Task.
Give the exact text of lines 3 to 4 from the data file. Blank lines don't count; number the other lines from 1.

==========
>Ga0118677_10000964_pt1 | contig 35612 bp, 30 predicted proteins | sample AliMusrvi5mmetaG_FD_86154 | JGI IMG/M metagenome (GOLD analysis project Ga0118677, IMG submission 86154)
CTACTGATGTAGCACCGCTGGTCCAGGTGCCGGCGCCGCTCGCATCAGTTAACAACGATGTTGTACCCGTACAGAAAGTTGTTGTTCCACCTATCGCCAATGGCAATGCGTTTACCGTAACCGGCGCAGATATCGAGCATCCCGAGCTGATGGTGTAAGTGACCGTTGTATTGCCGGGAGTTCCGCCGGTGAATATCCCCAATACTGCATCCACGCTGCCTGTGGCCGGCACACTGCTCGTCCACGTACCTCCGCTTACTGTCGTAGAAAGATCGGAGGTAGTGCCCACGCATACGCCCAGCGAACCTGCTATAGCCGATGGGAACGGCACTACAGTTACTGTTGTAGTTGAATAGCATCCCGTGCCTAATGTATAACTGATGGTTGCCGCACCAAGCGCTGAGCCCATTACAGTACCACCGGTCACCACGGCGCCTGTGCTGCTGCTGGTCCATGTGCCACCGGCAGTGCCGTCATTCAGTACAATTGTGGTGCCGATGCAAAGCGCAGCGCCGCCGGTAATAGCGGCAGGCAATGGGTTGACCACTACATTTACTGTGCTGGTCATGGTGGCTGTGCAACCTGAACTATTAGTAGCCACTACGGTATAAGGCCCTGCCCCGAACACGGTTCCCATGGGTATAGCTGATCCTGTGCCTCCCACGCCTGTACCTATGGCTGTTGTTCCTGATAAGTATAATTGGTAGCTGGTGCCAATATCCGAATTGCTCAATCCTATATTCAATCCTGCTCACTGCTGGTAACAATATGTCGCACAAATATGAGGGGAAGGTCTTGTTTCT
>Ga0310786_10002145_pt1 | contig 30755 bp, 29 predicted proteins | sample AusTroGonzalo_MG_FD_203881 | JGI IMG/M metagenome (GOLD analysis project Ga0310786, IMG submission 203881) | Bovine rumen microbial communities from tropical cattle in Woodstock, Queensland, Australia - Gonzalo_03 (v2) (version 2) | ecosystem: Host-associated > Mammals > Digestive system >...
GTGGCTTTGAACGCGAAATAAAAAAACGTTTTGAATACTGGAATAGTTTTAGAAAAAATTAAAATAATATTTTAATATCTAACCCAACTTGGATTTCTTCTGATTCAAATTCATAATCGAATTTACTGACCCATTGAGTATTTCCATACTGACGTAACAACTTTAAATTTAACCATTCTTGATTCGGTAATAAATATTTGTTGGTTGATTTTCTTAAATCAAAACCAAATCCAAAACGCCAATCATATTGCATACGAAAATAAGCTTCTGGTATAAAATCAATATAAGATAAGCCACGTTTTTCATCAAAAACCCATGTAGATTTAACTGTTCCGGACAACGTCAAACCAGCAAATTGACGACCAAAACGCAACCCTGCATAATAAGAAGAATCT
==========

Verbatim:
>Ga0310786_10002145_pt1 | contig 30755 bp, 29 predicted proteins | sample AusTroGonzalo_MG_FD_203881 | JGI IMG/M metagenome (GOLD analysis project Ga0310786, IMG submission 203881) | Bovine rumen microbial communities from tropical cattle in Woodstock, Queensland, Australia - Gonzalo_03 (v2) (version 2) | ecosystem: Host-associated > Mammals > Digestive system >...
GTGGCTTTGAACGCGAAATAAAAAAACGTTTTGAATACTGGAATAGTTTTAGAAAAAATTAAAATAATATTTTAATATCTAACCCAACTTGGATTTCTTCTGATTCAAATTCATAATCGAATTTACTGACCCATTGAGTATTTCCATACTGACGTAACAACTTTAAATTTAACCATTCTTGATTCGGTAATAAATATTTGTTGGTTGATTTTCTTAAATCAAAACCAAATCCAAAACGCCAATCATATTGCATACGAAAATAAGCTTCTGGTATAAAATCAATATAAGATAAGCCACGTTTTTCATCAAAAACCCATGTAGATTTAACTGTTCCGGACAACGTCAAACCAGCAAATTGACGACCAAAACGCAACCCTGCATAATAAGAAGAATCT